• Uncontrollable shaking
  • Headaches
  • Difficulty concentrating
  • Nausea and vomiting
  • Muscle pain and stiffness

These symptoms can develop within hours to a few days of the last dose. Acute symptoms peak in the first week or two. Usually withdrawal does not last longer than that, though there are exceptions.

In some cases, individuals might experience symptoms for several months, a condition known as protracted withdrawal or post-acute withdrawal syndrome (PAWS).

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Xanax Addiction Treatment at South Coast Behavioral Health

If you or a loved one are struggling with Xanax addiction, South Coast Behavioral Health is here to help. The first step in treating Xanax addiction is a medical detox. This means using drugs to manage withdrawal symptoms.

Our medical detox program in California is staffed by caring and compassionate professionals who can provide you with medications to manage your withdrawal symptoms. This may include things like anti-seizure medication and antidepressants.

After detoxing, treatment should involve therapy to treat the drivers of addiction.

Treatment for substance abuse takes place along an entire spectrum of care. Along that entire spectrum are various behavioral therapies, support groups, and the use of medically-assisted treatment (MAT).

These levels of treatment are, in order, as follows:

Residential Treatment in California

After successfully completing medical detox, you’ll move receive inpatient treatment in Orange County California. There, you’ll receive medically-assisted treatment and dual diagnosis treatment to deal with any cravings or co-occurring mental health issues you may be battling.

We also offer residential treatment facilities in Costa Mesa, Irvine, and Huntington Beach for those who desire gender-specific treatment. There, patients get round-the-clock medical attention and monitoring while living at the institution full-time.

In addition to individual and group counseling and medication management, you’ll also have access to leisure activities and family support services.

Partial Hospitalization in California

Most clients start substance abuse treatment with South Coast in our residential treatment program. After completing that, many desire something that still provides structure and support, but with extra space and time to oneself. For that, we offer Partial Hospitalization in Newport Beach.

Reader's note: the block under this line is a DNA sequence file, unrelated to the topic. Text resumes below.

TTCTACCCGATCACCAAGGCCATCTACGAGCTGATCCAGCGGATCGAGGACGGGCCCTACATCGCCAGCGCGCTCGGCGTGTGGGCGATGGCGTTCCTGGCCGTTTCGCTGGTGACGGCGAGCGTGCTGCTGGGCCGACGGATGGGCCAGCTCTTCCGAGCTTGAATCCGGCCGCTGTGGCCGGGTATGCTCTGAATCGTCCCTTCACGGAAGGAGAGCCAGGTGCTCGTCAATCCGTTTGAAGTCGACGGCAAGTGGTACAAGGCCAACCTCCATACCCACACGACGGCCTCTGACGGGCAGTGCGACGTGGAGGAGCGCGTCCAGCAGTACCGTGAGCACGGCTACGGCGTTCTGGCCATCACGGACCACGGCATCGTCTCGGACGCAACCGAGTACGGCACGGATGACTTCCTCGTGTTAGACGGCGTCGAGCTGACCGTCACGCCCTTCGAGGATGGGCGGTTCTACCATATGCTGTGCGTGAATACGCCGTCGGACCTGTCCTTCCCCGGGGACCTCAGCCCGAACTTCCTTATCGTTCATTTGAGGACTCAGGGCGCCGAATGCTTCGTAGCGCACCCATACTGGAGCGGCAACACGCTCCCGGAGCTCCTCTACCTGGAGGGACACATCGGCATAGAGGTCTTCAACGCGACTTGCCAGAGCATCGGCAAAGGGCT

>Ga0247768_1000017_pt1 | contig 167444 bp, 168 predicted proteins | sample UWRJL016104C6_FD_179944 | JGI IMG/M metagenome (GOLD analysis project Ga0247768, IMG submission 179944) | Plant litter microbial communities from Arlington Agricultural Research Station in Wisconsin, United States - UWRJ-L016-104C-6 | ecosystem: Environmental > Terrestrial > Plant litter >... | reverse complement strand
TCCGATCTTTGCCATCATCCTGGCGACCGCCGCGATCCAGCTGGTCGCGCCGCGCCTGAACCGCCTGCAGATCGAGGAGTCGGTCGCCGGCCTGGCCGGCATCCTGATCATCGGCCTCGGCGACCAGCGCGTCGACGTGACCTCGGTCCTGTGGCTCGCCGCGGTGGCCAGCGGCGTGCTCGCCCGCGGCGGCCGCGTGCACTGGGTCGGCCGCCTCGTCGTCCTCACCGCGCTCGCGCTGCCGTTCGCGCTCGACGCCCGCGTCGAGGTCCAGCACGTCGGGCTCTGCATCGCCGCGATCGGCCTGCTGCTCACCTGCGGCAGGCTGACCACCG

A step down from inpatient care but with more structure than conventional outpatient programs, partial hospitalization offers a good balance for those looking to ease back into normal life. Clients can receive care five to seven days a week for a number of hours each day, returning back to their homes in the evening.

This way, they can recover without putting their daily lives completely on hold, receiving intense therapeutic interventions like group and individual therapy, skill development, and medication management as necessary.

Intensive Outpatient Treatment in California

For those leaving inpatient residential treatment or partial hospitalization, intensive outpatient programs (IOP) are yet another gradual step forward on the road to recovery.

With a focus on group therapy, individual counseling, and education, clients undergoing Intensive Outpatient Treatment in Newport Beach can meet three to five days a week. Each session lasts three hours.

This level of care requires the least amount of attendance at a facility.

Get Started Today

Xanax addiction is a serious disease but can be overcome with proper treatment. If you or a loved one are struggling with Xanax addiction but wonder how long addiction treatment takes or have other questions, call us at 866-881-1184 or contact us here.

Our highly qualified staff will be happy to help give you an idea on what to expect from your addiction recovery timeline, help verify your insurance, and assist with any other questions you may have.

Reach out today to speak with a representative who can help you determine your treatment options and get you started on the road to recovery.


Pierce Willans
Kelly McIntyre
Medically Reviewed by Kelly McIntyre, MS, LMFT